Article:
A ‘Toothless’ Equality and Human Rights commission
“Toothless” writes Baroness Meral Hussein-Ece, discussing section 3 of the ‘Enterprise and Regulatory bill’, which is currently in the House of Lords. The bill which, has not been widely reported on, contains a section on the future of the Equality and Human Right commission. The bill seeks to relieve of commission of its general duties, which includes promoting equality, anti-discrimination and prejudice against disabled, ethnic minorities and other protected groups.
The commission was established by the Equality Act 2006 and came into being in 2007. The commission is a non-departmental body, and is charged with forcing equality and non-discriminatory laws in England, Scotland and Wales. At current, the commission has the right to apply for judicial reviews and intervene in court proceeding, if there is evidence of discrimination.
They also hold public authorities to account in compliance with their positive equality duties, which includes issuing ‘compliance notices’ if public institutions fail to live up to their duties. They will often try to intervene and resolve matters before they reach the courts, offering alternative routes to employees who feel discriminated against. The commission is the main body that investigates discrimination issues, they also seek to promote good relations between local authorities and local communities.
The Baroness writes that the commission will lose 62% of its budget and 72% of its staff. And although she agrees that the budget should be reduced, in line with other public bodies, the cuts proposed for the commission are disproportionate, and would risk making the commission work ‘difficult to carry out’. The government argues that, the scope of the work carried out by the commission is to ‘wide’ and needs to be reduced, in order to make it more ‘effective’ at carrying out its duty.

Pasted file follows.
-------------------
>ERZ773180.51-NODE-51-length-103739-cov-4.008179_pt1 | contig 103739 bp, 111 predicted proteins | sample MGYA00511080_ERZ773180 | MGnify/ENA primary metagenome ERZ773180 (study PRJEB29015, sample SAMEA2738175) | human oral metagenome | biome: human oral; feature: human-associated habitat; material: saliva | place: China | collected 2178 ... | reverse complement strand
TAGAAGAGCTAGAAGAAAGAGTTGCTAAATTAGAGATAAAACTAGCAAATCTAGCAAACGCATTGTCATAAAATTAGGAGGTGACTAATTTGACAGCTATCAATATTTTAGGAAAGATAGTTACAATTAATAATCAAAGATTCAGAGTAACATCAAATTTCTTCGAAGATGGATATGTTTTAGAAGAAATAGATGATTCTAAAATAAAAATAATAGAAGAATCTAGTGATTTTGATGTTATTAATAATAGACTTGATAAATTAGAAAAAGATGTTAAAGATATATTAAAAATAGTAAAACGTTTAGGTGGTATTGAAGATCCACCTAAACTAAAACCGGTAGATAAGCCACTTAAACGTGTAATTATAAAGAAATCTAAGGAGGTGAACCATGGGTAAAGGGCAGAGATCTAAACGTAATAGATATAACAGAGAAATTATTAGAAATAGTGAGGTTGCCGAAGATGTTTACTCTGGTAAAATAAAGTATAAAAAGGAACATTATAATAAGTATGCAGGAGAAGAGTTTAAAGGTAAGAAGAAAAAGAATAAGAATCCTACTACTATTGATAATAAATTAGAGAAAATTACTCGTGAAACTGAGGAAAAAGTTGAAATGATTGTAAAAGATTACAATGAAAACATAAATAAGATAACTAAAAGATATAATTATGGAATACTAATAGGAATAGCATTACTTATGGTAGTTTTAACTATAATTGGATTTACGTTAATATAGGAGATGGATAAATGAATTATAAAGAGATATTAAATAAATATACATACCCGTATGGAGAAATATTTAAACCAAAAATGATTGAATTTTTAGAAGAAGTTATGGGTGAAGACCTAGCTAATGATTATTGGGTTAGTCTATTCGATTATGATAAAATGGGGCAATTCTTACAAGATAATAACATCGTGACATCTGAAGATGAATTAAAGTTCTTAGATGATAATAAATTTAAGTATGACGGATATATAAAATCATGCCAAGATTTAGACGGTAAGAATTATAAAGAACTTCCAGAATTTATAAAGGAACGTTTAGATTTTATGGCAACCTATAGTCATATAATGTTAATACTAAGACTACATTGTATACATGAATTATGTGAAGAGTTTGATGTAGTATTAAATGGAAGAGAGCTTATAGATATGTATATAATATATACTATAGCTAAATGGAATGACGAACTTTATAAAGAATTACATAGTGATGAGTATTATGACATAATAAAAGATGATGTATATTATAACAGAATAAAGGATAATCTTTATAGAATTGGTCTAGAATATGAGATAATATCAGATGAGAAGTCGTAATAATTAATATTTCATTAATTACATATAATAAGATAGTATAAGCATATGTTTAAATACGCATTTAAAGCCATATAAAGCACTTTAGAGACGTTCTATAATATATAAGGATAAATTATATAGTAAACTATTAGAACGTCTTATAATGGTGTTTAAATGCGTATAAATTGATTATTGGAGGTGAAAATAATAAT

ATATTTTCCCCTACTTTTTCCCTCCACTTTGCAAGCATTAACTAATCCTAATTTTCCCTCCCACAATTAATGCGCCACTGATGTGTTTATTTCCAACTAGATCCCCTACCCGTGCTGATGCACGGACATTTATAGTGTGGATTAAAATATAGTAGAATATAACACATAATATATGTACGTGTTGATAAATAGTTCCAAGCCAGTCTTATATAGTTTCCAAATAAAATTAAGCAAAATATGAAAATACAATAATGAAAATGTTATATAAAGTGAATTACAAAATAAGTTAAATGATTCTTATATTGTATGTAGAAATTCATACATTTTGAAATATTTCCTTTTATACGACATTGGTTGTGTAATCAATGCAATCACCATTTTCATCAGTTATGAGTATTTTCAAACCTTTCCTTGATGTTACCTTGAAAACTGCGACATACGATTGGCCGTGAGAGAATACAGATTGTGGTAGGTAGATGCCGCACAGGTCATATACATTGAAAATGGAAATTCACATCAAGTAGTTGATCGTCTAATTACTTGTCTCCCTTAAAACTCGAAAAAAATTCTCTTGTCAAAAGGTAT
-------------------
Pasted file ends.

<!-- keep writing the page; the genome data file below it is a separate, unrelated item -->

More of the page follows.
The reduction would mean that the commission would no longer, promote good relations between committees, work to eliminate discrimination and hate against groups in society including race and disability, work towards enabling disabled people participating in society and campaigns to promote or encourage favourable treatment of disabled people in society.
Baroness Ecce a former Commissioner argues that the ,‘Government claims that the commission has failed to live up to its mandate, but it does have a ‘unique role’ although they don’t spell out what that ‘role’ is be. They also fail to explain how a commission with reduced powers and tools, would be more effective than one with them.’
The changes proposed would mean a repeal of section 3 of the Equalities Act 2006, which could have dire effects on the enforcement of equality legislation in the future. Having a commission with a ‘wide’ mandate is much more effective at creating equality and fighting discrimination according to the International Council on Human Rights Policy. The Baroness ends her article by writing that
“The campaign to secure this (the commission’s wider powers) has only just begun”.